- Routine fire fighting tasks and emergency response activities often result in noise exposure that exceeds NIOSH recommendations.
- Repeated exposure may gradually cause work-related hearing loss.
- To prevent hearing impairment among firefighters, we recommend using engineering and administrative controls to limit overall exposure to noise.
- When controls are not possible, we recommend hearing protection training and limiting noise exposures.
- Time-weighted averages and firefighter hearing loss (2004)
- Noise and hearing loss in firefighting (1995)
- Hamilton Fire Department, Hamilton, OH (hearing loss), Health Hazard Evaluation Report: No 89-0026-2495 (1995)
- Pittsburgh Bureau of Fire, Pittsburgh, PA (hearing loss), Health Hazard Evaluation Report: No 88-0290-2460 (1994)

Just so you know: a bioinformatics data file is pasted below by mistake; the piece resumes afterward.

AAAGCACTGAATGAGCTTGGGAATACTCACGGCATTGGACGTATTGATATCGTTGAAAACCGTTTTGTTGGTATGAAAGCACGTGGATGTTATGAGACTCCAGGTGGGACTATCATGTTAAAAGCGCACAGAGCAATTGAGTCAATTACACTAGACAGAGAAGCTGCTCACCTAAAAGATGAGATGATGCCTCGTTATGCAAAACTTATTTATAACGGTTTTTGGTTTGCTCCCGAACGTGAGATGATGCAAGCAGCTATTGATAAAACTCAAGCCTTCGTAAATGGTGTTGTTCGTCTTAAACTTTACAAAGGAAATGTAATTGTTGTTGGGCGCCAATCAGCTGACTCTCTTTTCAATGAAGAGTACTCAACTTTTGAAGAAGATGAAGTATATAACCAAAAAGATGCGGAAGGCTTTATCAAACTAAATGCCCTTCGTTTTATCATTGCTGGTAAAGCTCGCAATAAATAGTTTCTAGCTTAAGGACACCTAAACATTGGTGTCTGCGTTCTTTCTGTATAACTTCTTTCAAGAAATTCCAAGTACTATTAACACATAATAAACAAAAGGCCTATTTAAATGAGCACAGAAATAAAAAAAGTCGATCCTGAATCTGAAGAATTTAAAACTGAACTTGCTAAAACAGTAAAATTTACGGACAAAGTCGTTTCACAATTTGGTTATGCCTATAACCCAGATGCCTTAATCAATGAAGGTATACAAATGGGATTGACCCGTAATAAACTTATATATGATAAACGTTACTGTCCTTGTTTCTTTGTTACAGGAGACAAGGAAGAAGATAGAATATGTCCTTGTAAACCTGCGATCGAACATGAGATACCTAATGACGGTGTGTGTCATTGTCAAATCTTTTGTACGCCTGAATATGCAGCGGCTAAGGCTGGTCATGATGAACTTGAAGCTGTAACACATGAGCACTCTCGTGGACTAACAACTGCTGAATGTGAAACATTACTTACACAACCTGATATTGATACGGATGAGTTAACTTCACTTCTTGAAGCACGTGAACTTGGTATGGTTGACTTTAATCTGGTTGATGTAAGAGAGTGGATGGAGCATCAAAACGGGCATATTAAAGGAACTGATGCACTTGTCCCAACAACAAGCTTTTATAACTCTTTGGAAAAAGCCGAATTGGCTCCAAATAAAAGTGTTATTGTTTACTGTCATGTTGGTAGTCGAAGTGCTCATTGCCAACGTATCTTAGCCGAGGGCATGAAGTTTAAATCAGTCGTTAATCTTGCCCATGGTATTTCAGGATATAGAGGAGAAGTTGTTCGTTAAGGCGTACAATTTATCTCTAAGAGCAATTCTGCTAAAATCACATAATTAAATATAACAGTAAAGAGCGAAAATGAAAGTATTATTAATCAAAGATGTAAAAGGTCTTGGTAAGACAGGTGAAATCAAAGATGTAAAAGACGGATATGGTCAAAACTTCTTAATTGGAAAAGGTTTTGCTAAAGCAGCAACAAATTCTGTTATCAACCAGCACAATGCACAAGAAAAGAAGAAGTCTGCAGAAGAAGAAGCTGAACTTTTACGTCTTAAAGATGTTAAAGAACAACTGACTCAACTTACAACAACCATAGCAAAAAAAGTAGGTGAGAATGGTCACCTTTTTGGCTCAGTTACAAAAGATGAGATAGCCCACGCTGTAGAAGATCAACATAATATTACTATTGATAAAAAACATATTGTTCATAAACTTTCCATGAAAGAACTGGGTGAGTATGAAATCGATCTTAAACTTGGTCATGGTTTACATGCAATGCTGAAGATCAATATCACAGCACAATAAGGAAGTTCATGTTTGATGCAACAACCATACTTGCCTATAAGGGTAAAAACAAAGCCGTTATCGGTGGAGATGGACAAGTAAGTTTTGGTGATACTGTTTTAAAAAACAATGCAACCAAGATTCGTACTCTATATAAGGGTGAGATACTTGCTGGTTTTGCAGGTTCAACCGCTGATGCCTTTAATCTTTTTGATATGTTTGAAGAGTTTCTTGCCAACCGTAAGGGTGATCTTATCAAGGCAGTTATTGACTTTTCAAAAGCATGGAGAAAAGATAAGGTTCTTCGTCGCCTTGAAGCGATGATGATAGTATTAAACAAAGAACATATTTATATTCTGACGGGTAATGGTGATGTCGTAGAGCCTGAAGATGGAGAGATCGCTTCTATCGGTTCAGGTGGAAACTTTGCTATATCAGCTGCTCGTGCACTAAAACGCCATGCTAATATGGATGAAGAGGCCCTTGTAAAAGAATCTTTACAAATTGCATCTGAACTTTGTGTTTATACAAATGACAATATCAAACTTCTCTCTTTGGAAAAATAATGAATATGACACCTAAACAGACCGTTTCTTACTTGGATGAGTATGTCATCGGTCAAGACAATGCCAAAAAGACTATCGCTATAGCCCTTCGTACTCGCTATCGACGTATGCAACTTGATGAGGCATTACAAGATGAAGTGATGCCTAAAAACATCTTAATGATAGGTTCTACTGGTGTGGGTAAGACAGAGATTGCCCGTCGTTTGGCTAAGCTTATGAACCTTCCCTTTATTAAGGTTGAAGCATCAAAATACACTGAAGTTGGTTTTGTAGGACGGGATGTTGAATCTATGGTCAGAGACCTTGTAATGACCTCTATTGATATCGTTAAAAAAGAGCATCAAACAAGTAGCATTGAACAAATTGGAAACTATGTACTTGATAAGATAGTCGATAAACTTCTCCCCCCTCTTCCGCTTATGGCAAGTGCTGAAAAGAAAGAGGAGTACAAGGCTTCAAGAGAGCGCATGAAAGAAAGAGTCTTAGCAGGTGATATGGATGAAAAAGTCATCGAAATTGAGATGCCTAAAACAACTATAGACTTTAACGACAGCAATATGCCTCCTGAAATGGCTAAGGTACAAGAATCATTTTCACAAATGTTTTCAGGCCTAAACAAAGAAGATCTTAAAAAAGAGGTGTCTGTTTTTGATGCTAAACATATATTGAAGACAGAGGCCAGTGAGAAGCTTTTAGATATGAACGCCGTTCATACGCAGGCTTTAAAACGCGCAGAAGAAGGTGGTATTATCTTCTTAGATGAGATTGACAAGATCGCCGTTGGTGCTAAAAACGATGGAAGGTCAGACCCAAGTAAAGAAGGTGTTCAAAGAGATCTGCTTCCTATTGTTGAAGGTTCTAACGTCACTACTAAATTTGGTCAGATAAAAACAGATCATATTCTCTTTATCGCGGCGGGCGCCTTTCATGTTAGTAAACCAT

- International Association of Firefighters, Anaheim, CA (hearing loss), Health Hazard Evaluation Report: No 87-352-2097 (1991)
- Memphis Fire Department, Memphis, TN (hearing loss), Health Hazard Evaluation Report: No 86-138-2017 (1990)
- International Association of Firefighters, Cincinnati, OH (hearing loss), Health Hazard Evaluation Report: No 84-454-1890 (1988)
- Rhabdomyolysis (often called rhabdo) is the breakdown of muscle tissue and has many causes including heat exposure, high core body temperature, and prolonged, intense exertion
- Early treatment can prevent serious medical problems.
- If not quickly identified and treated, rhabdo can result in:
- Kidney failure requiring lifelong kidney dialysis or a kidney transplant
- Permanent disability